We Can't Seem to Escape the Problem of Complexity in Software Development
We have A LOT of complexity to contend with when getting from point A to point B in most any software project.
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A typical project in the IT industry often looks like a giant roller coaster. At first, it seems that everything is fine, and superhero programmers will find a solution for any kind of problem.
But a little while later, we learn that even good ideas can fail. And we have to continue building the project, but this time with the help of crutches.
In the end, all of the project's developers no longer even dream about a normal solution and just want to assemble something that will work.
This ridiculous story lasts until a revolution happens. The current version of the project is abandoned, and everything starts from scratch. But alas, no one can give a guarantee that the second attempt will not follow the first one's scenario.
With most projects, this cycle repeats practically the same way -- at first there is an ambitious plan, then something unexpected happens, and then all decisions are thrown into the trash.
This doesn't look quite so scary when it comes to a small project. But sometimes we just have to admit, no matter how much it pains us, that it's best to rewrite a multi-million dollar project from scratch than to perpetually keep in on life support and fix the bugs that will inevitably reoccur.
Now, we all know that IT specialists are anything but lazy and as smart as the day is long, but why are projects still failing?
The problem of the hundredth brick
The problem of complexity seems to be an unavoidable issue in the software industry. As Grady Booch explains in his book Object-Oriented Analysis and Design with Applications:
“Alas, this complexity we speak of seems to be an essential property of all large software systems. By essential we mean that we may master this complexity, but we can never make it go away."
We could also explain it like this: The amount of resources, connections, and components that are required to solve a task grows non-linearly as the size of the project increases.
To dive a bit deeper into this phenomenon, let's imagine the work of a bricklayer and a programmer.
If a bricklayer builds a wall, we can expect that he will place the first brick in roughly two minutes, and the second one in about the same amount of time. But when he gets to the hundredth brick, he will place it much faster because he has developed the skill over time. By the thousandth brick, he may very well be a virtuoso and will do everything at lightning speed and with his eyes closed.
And what about the programmer? Well, this is a completely different scenario.
The programmer places his first virtual brick in two minutes, the second in the same, but the hundredth brick takes somewhere in the neighborhood on an hour, while the thousandth brick takes the better part of a week.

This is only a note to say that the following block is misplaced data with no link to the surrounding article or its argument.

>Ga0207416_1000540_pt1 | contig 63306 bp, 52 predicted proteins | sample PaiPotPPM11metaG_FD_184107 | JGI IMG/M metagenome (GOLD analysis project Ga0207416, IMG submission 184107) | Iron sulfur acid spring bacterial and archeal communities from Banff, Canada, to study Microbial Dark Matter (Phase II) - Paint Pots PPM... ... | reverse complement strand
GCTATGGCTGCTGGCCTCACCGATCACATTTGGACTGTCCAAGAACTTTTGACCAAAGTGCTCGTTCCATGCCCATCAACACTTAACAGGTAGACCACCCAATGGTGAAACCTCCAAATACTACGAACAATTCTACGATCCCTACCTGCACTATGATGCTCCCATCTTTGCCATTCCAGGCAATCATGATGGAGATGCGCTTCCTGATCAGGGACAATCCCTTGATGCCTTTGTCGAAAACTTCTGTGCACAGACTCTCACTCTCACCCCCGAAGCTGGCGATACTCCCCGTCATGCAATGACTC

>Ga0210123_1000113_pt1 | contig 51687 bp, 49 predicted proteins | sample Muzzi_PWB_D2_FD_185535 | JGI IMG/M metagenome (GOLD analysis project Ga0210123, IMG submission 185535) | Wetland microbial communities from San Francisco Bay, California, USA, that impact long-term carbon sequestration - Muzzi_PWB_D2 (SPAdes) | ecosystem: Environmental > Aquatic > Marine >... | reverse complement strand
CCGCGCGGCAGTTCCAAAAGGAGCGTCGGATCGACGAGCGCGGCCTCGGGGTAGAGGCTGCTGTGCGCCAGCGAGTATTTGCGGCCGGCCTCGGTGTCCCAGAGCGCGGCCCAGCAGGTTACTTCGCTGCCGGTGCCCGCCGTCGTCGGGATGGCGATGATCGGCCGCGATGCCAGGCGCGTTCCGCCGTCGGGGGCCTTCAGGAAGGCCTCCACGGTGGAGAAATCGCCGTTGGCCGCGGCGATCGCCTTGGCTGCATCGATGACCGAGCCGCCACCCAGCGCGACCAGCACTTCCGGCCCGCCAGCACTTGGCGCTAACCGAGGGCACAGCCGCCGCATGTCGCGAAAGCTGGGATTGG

But why? The problem of complexity strikes again: the project grows, needs change, and the necessary effort, time, and labor costs grow along with it.
While we may have started the project with two other people in a garage somewhere, fast forward a couple of years, and thousands of people could be involved in it.
Types of Complexity Problems in Software Development
Let's now dive even deeper and explore four separate manifestations of this issue: algorithmic complexity, development complexity, information complexity, and testing complexity.
Also called computational complexity, algorithmic complexity means the function depends on the size of the input data and outputs the amount of work done by a certain algorithm. The amount of work, in this case, is usually measured by abstract concepts of time and space, which are called "computational resources."
But how does algorithmic complexity affect development? First, we have a variety of data structures and algorithms. All sorts of stacks, decks, trees, B-trees, hash tables are different ways of presenting the information. The developer chooses the structure depending on what operations he will use more often. So, he must perfectly understand all these data structures.
Another manifestation of algorithmic complexity is the 'P versus NP' problem. It's the major unsolved problem in computer science. It asks whether every problem whose solution can be quickly verified (technically, verified in polynomial time) can also be solved quickly (again, in polynomial time). By the way, it has remained at the top of the list of central open problems of the theory of algorithms for over 30 years.
In simple terms, the problem of equality P = NP is about this: If a positive answer to a question can be checked quickly enough, is it true that the answer to this question can be found quickly enough? So, is it really not easier to verify the solution of a problem than to find it? It is believed that if humankind can answer "yes" to these questions, then, theoretically, it will become possible to solve many complex tasks much faster than now.
This problem is described as follows: The speed of development decreases as the project grows.
How does this problem affect work? First, as we have already mentioned, it is impossible to correctly predict the timing. Secondly, technology is rapidly changing. Thirdly, the complexity of development is the reason that projects need more and more programmers, but they do less and less work.